I had the opportunity to give a friend a blessing. She has been in quite a bit of pain—both physically and emotionally.
We spoke a bit about the propriety surrounding giving blessings for the sick, normally a two part process consisting of anointing the head of the person receiving the blessing with a drop of consecrated oil and then sealing the anointing with the blessing itself.
I had no oil with me so I simply suggested that I consecrate a small amount prior to the blessing. This made our blessing experience a three part process.
This was the first time I had been asked to give a blessing in years. I honestly don't remember how long or who I gave my last blessing too. Thank goodness for the technology in my phone that allowed me to double check the proper modus for each of these steps.
I remember the first time that I was ever asked to give someone a blessing. I was serving in the U.S. Navy in Panama and a friend who I enjoyed discussing topics of faith with had invited me over for dinner. She later asked me to bless her. She was having back problems. Every day that we went to work, we all traveled on a bus from Fort Davis to Galeta Island and the horrendous Panamanian roads made the trip very painful for her.
When the time came for me to offer the blessing, I was nervous. I remembered other blessings I had received and witnessed and thought of all the beautiful and powerful things that were said and realized that I had no idea what I was supposed to say to this woman. I started to speak and I stumbled and then I felt prompted... not to speak, but to listen. Then the words entered my mind, "Let the Spirit speak." And soon, the words that needed to be said came to me.
I had a similar experience with my friend recently. I wasn't nervous, nor did I plan on saying anything in particular. I just listened, first to her and then to the Spirit and the words that she needed to hear just came to me. There were pauses and I asked—in my mind—is that all? And a moment later, more words came until all that was needed to be said—all that she needed to hear in that moment—had been spoken.
I think many of us spend too much time worrying about details like protocol. This is ironic, because it was the Law of Moses that required strict adherence to ritual and the Gospel of Christ is more focussed on the spiritual. While there are specific ways of doing things in the church, either administratively or within the context of performing priesthood ordinances, outside of the Temple and the Sacramental prayers, it isn't always about the words that are spoken or the order in which they are said, as it is being open to the promptings of the Spirit.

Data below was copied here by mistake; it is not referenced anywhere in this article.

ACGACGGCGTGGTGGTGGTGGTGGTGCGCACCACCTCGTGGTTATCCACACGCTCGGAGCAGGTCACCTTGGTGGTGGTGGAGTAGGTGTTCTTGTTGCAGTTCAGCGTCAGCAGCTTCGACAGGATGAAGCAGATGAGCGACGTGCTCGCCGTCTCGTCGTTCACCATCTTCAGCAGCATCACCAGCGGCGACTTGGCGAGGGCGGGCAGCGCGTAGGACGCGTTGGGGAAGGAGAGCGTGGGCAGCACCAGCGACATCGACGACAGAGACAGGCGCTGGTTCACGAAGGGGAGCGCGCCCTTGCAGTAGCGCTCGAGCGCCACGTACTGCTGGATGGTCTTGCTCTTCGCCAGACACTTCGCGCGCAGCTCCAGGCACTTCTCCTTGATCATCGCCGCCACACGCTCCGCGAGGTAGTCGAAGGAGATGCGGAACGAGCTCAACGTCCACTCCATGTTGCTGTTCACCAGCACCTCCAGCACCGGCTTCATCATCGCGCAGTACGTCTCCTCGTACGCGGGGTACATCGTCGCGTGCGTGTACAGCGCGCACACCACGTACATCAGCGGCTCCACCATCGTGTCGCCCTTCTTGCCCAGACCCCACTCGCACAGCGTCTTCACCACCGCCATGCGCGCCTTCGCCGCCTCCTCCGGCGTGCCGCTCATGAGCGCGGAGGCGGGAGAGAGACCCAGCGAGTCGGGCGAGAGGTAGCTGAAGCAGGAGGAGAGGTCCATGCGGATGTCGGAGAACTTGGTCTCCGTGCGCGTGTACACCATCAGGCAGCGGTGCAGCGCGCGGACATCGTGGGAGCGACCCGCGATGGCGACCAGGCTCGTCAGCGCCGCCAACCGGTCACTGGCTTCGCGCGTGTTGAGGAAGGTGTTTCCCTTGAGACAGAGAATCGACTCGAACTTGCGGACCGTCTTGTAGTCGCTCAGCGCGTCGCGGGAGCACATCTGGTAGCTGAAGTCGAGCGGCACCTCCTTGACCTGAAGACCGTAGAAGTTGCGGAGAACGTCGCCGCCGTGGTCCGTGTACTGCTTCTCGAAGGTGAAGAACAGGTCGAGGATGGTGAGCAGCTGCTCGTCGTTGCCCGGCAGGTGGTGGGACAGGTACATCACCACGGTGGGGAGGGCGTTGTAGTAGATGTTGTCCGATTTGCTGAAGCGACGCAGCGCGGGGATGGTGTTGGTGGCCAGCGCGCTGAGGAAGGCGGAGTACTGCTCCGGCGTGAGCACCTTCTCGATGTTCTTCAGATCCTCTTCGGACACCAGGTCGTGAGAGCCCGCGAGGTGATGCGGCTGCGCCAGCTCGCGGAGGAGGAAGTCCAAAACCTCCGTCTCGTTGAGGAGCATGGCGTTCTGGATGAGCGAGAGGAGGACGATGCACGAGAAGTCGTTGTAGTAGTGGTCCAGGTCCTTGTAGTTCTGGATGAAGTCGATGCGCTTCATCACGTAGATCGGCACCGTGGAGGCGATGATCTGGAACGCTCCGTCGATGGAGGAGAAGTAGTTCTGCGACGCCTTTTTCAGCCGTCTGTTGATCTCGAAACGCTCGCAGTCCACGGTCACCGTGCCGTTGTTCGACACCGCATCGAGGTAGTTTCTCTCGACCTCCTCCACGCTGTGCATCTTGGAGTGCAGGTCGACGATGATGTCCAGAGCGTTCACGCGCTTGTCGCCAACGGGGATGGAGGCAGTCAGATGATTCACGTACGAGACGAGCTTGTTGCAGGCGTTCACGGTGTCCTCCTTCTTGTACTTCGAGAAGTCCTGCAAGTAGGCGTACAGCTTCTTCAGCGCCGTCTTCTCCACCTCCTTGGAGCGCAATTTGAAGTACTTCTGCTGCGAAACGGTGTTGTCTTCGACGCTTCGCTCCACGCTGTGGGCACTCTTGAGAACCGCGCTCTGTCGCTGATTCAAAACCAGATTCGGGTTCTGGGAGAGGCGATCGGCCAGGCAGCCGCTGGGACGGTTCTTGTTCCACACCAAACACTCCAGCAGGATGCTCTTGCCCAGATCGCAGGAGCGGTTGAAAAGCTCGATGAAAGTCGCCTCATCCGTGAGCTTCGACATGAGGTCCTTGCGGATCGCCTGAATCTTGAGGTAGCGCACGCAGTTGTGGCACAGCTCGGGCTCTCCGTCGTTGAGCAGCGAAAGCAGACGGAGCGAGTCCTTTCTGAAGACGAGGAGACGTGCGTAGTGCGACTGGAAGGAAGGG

When I was a boy, I had a severe allergic reaction to some weeds and pollen that were kicked into the air when I had mowed the lawn outside of our house. My eyes itched and teared profusely and I was in a great deal of pain. I was exhausted but I couldn't sleep. I cried and cried and my Dad decided to give me a blessing.
There are a few things I need to say about my Dad, first. At the time, he was in his late 60s. He was born in the U.S. but grew up in Spain. English is his second language and he speaks it with a thick Castilian accent. His education is very limited and when he writes in English, he often uses Spanish grammar. On top of that, we had only been members of the Church for a few years at this point. I'm not sure if Dad had ever given anyone a blessing up until then. But he saw that his youngest son was in pain and he knew that as a priesthood holder, he could give him a blessing.
Dad got his consecrated oil and he anointed my head with it as I kept crying and my mother held my hand. I don't think that Dad followed standard blessing protocol. I don't recall him saying one prayer to anoint and another to seal the anointing. I don't think he even spoke a word about acting under the authority of the Melchizedek priesthood. He just placed his hands on my head and began to pray. By the time he said, "Amen," I was no longer crying. My eyes still hurt but I was no longer in excruciating pain and was able to finally get some sleep.
In the end, God didn't care about the words my Dad spoke. He cared about what was in his heart and acted through him accordingly.
The next time any of us consider the manner in which we officiate in a priesthood ordinance, it's okay to think about the proper way to do it, but don't let that overshadow the most important parts of officiating in it: Our own spiritual awareness and the sincere and loving desires of our hearts. If we make that our primary focus when magnifying our callings and officiating in our priesthood duties, then God will not concern Himself with whether or not we were wearing the "right" colored clothes or whether we followed the directions to the letter. The power of the Priesthood is real and cannot be hindered by our human imperfections. Indeed, it's the Priesthood itself that is key to helping us overcome them.